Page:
Subodh: I will tell you what we compete for. I think we compete to make sure you still have a set of things happening here. We compete to make sure we keep the community active and it is more self-driven.
Do you want to open a new branch of Atta Galatta in a different part of the city?
Subodh: I lose money here on a monthly basis. I can’t afford to do that in two places. Jokes apart, I think it will also be difficult because it is very personal. At least for Lakshmi, she spends her entire day, entire week sitting here and trying to work things.
Lakshmi: This is my life and the people who work here are like me. Whether you like it or not, they imbue my personality. I like it if people sit around. I don’t want to charge them or pressurise them to buy. I have certain tendencies and the staff working for me will be mindful of that. So, there is a lot of me in this. Might not be in Atta Galatta, but there is a lot of me in essentially running the team. Another space will be another person. They will have their own rules and regulations. I don’t mind if my staff come late. I open only at 11 in the morning. It might not be regular structured organisation. So, all these things do reflect in my work. I am particular about certain things like delivering on my promises and I have my own insecurities, my tendencies, my work schedules and that reflects in this. So I don’t think that is possible.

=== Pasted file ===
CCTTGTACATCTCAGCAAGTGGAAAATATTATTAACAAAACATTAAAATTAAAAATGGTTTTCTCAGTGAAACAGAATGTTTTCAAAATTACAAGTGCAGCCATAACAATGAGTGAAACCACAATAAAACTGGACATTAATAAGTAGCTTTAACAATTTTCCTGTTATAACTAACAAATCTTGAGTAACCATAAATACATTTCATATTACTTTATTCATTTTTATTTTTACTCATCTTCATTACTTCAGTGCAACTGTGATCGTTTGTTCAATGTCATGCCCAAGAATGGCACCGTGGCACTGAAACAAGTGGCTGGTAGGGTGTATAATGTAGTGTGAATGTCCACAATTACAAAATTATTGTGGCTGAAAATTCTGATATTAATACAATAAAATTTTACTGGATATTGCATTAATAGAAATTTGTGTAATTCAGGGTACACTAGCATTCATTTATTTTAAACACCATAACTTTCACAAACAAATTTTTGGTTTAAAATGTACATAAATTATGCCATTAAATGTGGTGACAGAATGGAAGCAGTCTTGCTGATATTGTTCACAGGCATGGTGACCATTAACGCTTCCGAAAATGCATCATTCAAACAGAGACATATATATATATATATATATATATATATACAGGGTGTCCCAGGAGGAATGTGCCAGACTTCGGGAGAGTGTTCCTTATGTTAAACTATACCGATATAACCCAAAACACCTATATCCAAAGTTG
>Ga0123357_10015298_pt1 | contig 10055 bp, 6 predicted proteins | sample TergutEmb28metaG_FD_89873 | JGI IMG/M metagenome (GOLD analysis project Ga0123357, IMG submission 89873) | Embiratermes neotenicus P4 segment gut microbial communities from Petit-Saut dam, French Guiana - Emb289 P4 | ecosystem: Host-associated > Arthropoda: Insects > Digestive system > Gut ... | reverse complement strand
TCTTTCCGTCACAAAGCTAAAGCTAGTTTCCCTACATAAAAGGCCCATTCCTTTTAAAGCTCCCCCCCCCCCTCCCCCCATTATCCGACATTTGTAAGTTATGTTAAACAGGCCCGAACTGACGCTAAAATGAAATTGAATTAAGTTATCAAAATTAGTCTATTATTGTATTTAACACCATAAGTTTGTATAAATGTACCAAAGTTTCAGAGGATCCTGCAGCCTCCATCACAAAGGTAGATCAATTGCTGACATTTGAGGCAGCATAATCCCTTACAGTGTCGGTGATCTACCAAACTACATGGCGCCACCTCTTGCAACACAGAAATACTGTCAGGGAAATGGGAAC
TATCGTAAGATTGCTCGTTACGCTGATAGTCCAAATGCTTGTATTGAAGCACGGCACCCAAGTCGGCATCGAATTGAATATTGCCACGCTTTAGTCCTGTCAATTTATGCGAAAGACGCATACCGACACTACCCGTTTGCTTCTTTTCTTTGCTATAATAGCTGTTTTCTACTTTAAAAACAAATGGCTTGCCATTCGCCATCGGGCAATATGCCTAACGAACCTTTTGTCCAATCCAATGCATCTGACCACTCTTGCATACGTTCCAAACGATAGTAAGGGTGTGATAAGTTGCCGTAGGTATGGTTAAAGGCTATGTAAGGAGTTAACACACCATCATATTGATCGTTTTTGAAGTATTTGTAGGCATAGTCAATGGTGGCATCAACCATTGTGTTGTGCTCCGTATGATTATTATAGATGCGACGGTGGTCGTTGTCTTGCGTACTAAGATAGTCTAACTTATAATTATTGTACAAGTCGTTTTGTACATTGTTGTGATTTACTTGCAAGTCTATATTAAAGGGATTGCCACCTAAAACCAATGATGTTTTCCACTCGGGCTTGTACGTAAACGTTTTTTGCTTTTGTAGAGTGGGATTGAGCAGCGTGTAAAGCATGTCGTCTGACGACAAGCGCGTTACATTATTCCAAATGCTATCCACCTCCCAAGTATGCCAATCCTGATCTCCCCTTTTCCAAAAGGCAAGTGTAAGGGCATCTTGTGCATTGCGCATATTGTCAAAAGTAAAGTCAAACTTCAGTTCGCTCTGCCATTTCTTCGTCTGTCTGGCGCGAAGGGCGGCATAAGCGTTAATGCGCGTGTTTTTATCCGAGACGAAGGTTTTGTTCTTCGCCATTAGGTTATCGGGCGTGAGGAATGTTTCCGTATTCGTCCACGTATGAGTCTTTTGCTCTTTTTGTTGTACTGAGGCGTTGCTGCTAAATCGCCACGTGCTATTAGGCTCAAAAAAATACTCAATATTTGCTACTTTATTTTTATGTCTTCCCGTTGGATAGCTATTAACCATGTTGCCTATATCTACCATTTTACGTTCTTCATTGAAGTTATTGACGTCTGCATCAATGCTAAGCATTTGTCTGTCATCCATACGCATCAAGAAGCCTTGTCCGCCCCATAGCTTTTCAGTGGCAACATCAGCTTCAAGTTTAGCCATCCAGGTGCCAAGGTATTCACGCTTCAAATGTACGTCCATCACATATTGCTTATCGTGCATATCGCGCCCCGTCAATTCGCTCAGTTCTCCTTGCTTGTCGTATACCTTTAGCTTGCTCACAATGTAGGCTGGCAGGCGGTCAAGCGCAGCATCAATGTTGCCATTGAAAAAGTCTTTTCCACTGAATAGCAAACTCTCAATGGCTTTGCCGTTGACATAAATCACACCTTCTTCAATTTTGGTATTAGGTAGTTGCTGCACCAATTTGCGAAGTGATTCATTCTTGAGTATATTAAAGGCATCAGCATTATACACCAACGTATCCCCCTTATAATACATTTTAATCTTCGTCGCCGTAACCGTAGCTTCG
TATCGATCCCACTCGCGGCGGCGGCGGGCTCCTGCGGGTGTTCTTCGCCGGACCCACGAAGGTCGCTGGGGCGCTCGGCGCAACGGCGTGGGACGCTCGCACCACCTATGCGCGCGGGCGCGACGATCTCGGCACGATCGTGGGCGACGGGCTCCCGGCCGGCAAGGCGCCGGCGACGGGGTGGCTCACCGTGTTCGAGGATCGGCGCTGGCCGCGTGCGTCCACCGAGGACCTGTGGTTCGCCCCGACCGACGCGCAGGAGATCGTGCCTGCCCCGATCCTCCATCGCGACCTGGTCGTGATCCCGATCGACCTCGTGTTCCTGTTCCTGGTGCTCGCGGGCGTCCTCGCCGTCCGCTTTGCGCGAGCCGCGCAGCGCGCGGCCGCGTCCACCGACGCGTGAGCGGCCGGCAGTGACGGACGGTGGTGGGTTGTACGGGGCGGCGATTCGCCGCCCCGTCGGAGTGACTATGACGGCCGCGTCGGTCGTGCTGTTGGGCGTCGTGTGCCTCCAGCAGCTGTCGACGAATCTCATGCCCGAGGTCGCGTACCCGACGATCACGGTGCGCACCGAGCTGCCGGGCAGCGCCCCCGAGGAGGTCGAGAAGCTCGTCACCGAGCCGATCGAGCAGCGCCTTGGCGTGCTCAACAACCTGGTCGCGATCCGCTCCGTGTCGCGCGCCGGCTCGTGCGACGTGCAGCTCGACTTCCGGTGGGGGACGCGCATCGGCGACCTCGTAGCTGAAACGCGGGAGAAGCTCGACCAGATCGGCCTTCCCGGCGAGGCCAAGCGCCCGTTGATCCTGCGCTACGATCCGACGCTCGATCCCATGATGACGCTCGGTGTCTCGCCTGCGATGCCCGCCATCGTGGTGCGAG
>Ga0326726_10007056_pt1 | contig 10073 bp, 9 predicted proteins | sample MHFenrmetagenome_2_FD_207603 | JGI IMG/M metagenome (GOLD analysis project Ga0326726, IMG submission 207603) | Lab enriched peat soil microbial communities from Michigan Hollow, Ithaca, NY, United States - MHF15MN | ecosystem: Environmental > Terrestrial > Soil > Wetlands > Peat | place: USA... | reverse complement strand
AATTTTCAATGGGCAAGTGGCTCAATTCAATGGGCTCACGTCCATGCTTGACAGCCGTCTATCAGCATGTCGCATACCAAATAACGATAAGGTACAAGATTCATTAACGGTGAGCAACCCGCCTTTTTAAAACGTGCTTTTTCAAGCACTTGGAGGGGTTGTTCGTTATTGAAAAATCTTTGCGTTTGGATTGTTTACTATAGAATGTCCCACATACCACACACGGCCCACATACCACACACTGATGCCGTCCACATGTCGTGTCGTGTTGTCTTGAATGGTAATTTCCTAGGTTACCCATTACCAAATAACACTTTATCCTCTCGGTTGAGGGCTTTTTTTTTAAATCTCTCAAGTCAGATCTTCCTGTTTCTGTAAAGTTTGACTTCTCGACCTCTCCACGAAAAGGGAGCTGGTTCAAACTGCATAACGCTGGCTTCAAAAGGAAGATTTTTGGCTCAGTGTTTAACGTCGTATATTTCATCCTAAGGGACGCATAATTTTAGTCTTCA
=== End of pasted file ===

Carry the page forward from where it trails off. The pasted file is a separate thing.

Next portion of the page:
How is everything in terms of business being a physical bookstore. If somebody wants to open a physical bookstore, do you see a future in it?
Subodh: All over the world, bookstores went away and now they are making a come back. Now, Amazon is also setting up physical bookstores. It’s like a cyclic phenomenon. And I think if you want a bookstore and you want it to survive, you might have to do two things. Firstly, you have to figure out how are you going to get customers coming to your bookstore. The next is that you need to make sure that they are gonna come back. So, that is completely left to you. It is a question of which city are you in or which location are you in. People are still reading. Irrespective of whether it is physical books or e-books or audiobooks, people are still reading. More importantly, people are also writing.